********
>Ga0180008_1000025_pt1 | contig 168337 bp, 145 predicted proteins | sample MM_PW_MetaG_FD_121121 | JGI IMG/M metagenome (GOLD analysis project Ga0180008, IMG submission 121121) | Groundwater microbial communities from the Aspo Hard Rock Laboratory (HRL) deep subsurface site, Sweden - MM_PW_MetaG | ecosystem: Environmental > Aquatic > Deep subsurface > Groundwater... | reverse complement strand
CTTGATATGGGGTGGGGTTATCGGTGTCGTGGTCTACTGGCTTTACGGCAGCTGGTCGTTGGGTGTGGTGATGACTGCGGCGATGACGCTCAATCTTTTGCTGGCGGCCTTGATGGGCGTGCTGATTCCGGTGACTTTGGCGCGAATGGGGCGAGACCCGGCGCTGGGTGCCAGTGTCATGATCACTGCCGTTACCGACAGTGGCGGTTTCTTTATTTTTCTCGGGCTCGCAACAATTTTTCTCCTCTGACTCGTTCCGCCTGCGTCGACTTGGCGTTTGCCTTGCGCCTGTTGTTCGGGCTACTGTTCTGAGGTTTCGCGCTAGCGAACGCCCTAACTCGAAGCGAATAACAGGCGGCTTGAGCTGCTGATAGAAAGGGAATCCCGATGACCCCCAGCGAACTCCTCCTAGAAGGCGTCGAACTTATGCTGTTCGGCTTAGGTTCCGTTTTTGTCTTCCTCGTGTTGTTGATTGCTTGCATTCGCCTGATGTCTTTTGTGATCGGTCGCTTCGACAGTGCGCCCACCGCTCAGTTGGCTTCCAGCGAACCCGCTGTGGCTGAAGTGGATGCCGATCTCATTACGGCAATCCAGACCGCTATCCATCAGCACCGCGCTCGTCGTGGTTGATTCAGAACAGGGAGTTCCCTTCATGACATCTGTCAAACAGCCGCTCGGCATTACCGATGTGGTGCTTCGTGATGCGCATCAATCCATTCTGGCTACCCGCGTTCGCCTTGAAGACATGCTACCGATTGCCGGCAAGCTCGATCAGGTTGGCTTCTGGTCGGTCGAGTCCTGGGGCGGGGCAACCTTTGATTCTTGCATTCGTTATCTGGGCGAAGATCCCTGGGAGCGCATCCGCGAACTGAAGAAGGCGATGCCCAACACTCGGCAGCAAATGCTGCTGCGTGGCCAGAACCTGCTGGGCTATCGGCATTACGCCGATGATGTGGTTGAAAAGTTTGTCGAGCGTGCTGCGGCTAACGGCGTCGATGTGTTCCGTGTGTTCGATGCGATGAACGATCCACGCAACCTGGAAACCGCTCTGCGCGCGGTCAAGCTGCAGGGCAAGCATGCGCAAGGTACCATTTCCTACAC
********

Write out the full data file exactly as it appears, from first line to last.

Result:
>Ga0180008_1000025_pt1 | contig 168337 bp, 145 predicted proteins | sample MM_PW_MetaG_FD_121121 | JGI IMG/M metagenome (GOLD analysis project Ga0180008, IMG submission 121121) | Groundwater microbial communities from the Aspo Hard Rock Laboratory (HRL) deep subsurface site, Sweden - MM_PW_MetaG | ecosystem: Environmental > Aquatic > Deep subsurface > Groundwater... | reverse complement strand
CTTGATATGGGGTGGGGTTATCGGTGTCGTGGTCTACTGGCTTTACGGCAGCTGGTCGTTGGGTGTGGTGATGACTGCGGCGATGACGCTCAATCTTTTGCTGGCGGCCTTGATGGGCGTGCTGATTCCGGTGACTTTGGCGCGAATGGGGCGAGACCCGGCGCTGGGTGCCAGTGTCATGATCACTGCCGTTACCGACAGTGGCGGTTTCTTTATTTTTCTCGGGCTCGCAACAATTTTTCTCCTCTGACTCGTTCCGCCTGCGTCGACTTGGCGTTTGCCTTGCGCCTGTTGTTCGGGCTACTGTTCTGAGGTTTCGCGCTAGCGAACGCCCTAACTCGAAGCGAATAACAGGCGGCTTGAGCTGCTGATAGAAAGGGAATCCCGATGACCCCCAGCGAACTCCTCCTAGAAGGCGTCGAACTTATGCTGTTCGGCTTAGGTTCCGTTTTTGTCTTCCTCGTGTTGTTGATTGCTTGCATTCGCCTGATGTCTTTTGTGATCGGTCGCTTCGACAGTGCGCCCACCGCTCAGTTGGCTTCCAGCGAACCCGCTGTGGCTGAAGTGGATGCCGATCTCATTACGGCAATCCAGACCGCTATCCATCAGCACCGCGCTCGTCGTGGTTGATTCAGAACAGGGAGTTCCCTTCATGACATCTGTCAAACAGCCGCTCGGCATTACCGATGTGGTGCTTCGTGATGCGCATCAATCCATTCTGGCTACCCGCGTTCGCCTTGAAGACATGCTACCGATTGCCGGCAAGCTCGATCAGGTTGGCTTCTGGTCGGTCGAGTCCTGGGGCGGGGCAACCTTTGATTCTTGCATTCGTTATCTGGGCGAAGATCCCTGGGAGCGCATCCGCGAACTGAAGAAGGCGATGCCCAACACTCGGCAGCAAATGCTGCTGCGTGGCCAGAACCTGCTGGGCTATCGGCATTACGCCGATGATGTGGTTGAAAAGTTTGTCGAGCGTGCTGCGGCTAACGGCGTCGATGTGTTCCGTGTGTTCGATGCGATGAACGATCCACGCAACCTGGAAACCGCTCTGCGCGCGGTCAAGCTGCAGGGCAAGCATGCGCAAGGTACCATTTCCTACAC